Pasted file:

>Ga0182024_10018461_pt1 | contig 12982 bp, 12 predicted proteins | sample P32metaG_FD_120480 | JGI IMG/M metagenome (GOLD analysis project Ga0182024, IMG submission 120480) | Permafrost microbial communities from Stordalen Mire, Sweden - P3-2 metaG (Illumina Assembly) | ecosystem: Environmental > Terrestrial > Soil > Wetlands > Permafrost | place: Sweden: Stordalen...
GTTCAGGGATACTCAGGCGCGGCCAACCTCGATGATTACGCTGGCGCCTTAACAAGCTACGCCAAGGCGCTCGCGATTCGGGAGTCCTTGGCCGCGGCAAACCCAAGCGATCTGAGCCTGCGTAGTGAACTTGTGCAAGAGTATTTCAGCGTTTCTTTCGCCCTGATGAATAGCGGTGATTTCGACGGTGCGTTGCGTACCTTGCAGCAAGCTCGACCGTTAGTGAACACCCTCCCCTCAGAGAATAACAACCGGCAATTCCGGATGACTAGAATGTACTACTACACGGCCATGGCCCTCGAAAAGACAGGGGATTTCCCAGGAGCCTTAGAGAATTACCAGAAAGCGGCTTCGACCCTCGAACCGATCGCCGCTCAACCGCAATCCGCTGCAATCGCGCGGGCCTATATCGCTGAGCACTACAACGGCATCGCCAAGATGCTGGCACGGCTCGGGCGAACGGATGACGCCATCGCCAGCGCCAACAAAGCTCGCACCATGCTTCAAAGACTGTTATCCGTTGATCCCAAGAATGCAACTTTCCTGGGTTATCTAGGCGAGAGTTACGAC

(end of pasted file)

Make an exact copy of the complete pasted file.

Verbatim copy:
>Ga0182024_10018461_pt1 | contig 12982 bp, 12 predicted proteins | sample P32metaG_FD_120480 | JGI IMG/M metagenome (GOLD analysis project Ga0182024, IMG submission 120480) | Permafrost microbial communities from Stordalen Mire, Sweden - P3-2 metaG (Illumina Assembly) | ecosystem: Environmental > Terrestrial > Soil > Wetlands > Permafrost | place: Sweden: Stordalen...
GTTCAGGGATACTCAGGCGCGGCCAACCTCGATGATTACGCTGGCGCCTTAACAAGCTACGCCAAGGCGCTCGCGATTCGGGAGTCCTTGGCCGCGGCAAACCCAAGCGATCTGAGCCTGCGTAGTGAACTTGTGCAAGAGTATTTCAGCGTTTCTTTCGCCCTGATGAATAGCGGTGATTTCGACGGTGCGTTGCGTACCTTGCAGCAAGCTCGACCGTTAGTGAACACCCTCCCCTCAGAGAATAACAACCGGCAATTCCGGATGACTAGAATGTACTACTACACGGCCATGGCCCTCGAAAAGACAGGGGATTTCCCAGGAGCCTTAGAGAATTACCAGAAAGCGGCTTCGACCCTCGAACCGATCGCCGCTCAACCGCAATCCGCTGCAATCGCGCGGGCCTATATCGCTGAGCACTACAACGGCATCGCCAAGATGCTGGCACGGCTCGGGCGAACGGATGACGCCATCGCCAGCGCCAACAAAGCTCGCACCATGCTTCAAAGACTGTTATCCGTTGATCCCAAGAATGCAACTTTCCTGGGTTATCTAGGCGAGAGTTACGAC